Skip to main content

07-08-2018 | Rheumatology | News | Article

Disease activity linked to osteoporotic fracture risk in RA patients

medwireNews: Patients with rheumatoid arthritis (RA) who have high cumulative disease activity and functional disability have an elevated 10-year risk for osteoporotic fracture, researchers report.

Among 232 patients from the Siriraj RA Cohort, 18% had a high 10-year probability of experiencing a major osteoporotic fracture of the hip, spine, forearm, or humerus – defined as a score of more than 20% on the FRAX tool – while 25% were at moderate risk and 57% at low risk, defined as a FRAX score of 10–20% and less than 10%, respectively.

Patients in the highest risk group for osteoporotic fracture had the highest cumulative disease activity, followed by those in the moderate and low risk groups, with corresponding time-adjusted mean Disease Activity Score at 28 joints (DAS28) of 3.74, 3.45, and 3.31 points.

Moreover, patients at greater fracture risk had more severe cumulative functional disability; time-adjusted mean health assessment questionnaire scores were 1.33, 0.68, and 0.42 points in the high, moderate, and low fracture risk categories, respectively.

Wanruchada Katchamart (Mahidol University, Bangkok, Thailand) and study co-authors also identified a significant positive association between RA disease duration and osteoporotic fracture risk, and among the 177 participants who were menopausal women, those with the longest duration of menopause had the highest fracture risk.

When the authors restricted their analysis to hip fracture only, they found that 15% of patients had a high 10-year probability for hip fracture (FRAX score>10%), 34% had a moderate risk (FRAX score=3–10%), and 51% were at low risk (FRAX score<3%). In accordance with the results for major osteoporotic fracture risk, cumulative disease activity, cumulative functional disability, disease duration, and menopause duration were all positively associated with 10-year hip fracture risk.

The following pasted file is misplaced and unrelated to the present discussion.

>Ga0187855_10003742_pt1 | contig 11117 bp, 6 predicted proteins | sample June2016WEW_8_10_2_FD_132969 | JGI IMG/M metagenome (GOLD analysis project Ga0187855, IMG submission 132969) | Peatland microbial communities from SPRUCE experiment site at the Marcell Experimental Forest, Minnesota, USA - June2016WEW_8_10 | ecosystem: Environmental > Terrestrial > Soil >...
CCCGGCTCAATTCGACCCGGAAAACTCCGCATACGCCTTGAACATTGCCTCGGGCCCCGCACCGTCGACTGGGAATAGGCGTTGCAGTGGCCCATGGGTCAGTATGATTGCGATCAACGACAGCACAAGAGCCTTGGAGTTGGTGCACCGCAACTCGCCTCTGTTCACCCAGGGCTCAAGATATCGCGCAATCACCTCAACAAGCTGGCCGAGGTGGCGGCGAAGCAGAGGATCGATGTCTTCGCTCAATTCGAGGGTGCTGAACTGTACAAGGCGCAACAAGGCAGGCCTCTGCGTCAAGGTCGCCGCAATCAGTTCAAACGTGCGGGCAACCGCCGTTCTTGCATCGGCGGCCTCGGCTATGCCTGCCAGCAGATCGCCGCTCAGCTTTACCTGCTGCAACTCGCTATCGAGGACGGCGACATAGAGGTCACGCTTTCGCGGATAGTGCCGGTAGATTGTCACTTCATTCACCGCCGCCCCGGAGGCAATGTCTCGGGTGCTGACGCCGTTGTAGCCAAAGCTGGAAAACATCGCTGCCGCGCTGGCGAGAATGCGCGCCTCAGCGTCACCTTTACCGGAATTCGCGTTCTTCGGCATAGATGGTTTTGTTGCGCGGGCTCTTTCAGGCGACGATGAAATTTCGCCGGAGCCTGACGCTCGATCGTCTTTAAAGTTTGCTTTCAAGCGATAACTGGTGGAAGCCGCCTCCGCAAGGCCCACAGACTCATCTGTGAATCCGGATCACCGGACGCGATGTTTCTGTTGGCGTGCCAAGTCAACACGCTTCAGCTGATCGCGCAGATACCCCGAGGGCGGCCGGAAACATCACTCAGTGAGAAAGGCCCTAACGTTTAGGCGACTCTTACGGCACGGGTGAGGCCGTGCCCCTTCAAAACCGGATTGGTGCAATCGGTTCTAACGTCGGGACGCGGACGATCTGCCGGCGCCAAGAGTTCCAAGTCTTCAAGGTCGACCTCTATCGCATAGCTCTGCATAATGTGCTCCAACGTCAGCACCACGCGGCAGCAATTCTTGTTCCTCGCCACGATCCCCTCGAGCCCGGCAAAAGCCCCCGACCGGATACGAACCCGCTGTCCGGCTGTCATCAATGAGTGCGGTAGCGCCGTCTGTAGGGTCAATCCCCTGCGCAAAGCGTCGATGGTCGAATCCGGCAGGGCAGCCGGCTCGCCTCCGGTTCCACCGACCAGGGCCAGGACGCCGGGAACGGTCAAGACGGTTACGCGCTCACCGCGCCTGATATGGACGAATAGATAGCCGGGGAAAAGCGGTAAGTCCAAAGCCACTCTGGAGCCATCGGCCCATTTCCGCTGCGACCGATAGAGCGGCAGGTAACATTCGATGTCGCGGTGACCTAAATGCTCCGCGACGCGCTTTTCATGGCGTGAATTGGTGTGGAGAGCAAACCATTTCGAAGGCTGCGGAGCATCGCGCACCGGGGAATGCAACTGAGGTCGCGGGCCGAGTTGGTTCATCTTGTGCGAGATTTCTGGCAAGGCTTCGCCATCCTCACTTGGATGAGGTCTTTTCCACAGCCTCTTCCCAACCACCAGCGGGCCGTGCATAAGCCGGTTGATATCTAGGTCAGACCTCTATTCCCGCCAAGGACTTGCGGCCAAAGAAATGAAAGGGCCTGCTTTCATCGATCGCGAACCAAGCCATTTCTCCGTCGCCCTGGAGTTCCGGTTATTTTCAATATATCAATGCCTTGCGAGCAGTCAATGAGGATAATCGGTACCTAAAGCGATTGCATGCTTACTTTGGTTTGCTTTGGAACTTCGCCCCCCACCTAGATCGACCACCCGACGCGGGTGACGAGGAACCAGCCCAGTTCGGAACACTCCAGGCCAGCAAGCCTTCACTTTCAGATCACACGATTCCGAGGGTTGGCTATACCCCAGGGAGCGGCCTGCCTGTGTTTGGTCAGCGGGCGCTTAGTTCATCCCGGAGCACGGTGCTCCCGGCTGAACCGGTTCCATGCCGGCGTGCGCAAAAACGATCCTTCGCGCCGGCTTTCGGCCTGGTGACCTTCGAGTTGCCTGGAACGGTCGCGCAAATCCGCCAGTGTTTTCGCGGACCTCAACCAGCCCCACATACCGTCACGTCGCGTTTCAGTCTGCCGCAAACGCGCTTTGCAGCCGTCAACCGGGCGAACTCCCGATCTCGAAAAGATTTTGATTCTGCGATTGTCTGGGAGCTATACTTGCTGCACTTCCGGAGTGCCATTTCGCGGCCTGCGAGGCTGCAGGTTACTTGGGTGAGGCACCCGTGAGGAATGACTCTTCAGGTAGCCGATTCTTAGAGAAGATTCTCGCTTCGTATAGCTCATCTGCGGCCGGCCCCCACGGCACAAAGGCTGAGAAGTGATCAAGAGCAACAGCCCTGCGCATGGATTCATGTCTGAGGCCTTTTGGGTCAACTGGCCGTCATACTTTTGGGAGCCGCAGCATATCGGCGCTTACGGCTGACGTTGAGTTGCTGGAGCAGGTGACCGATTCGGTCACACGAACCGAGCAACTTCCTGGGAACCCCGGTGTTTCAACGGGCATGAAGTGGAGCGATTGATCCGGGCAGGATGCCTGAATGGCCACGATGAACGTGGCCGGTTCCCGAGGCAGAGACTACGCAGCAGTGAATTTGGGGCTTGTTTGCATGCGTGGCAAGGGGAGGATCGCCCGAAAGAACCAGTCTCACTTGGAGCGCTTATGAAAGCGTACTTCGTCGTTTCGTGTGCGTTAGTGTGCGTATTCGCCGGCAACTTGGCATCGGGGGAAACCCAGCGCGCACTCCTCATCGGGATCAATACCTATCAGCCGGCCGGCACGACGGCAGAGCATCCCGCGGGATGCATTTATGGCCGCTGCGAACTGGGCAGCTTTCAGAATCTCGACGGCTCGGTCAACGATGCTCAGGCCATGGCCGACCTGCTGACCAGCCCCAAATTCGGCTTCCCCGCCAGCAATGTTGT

Together, these findings indicate that “[m]oderate to high 10-year probabilities of major osteoporotic and hip fractures are common in RA,” and that those with more severe disease have the highest fracture risk, write the researchers in Clinical Rheumatology.

“Consequently, an osteoporotic fracture risk assessment and a tight control strategy aiming at low disease activity or remission should be routinely performed to reduce future osteoporotic fractures,” they conclude.

By Claire Barnard

medwireNews is an independent medical news service provided by Springer Healthcare. © 2018 Springer Healthcare part of the Springer Nature group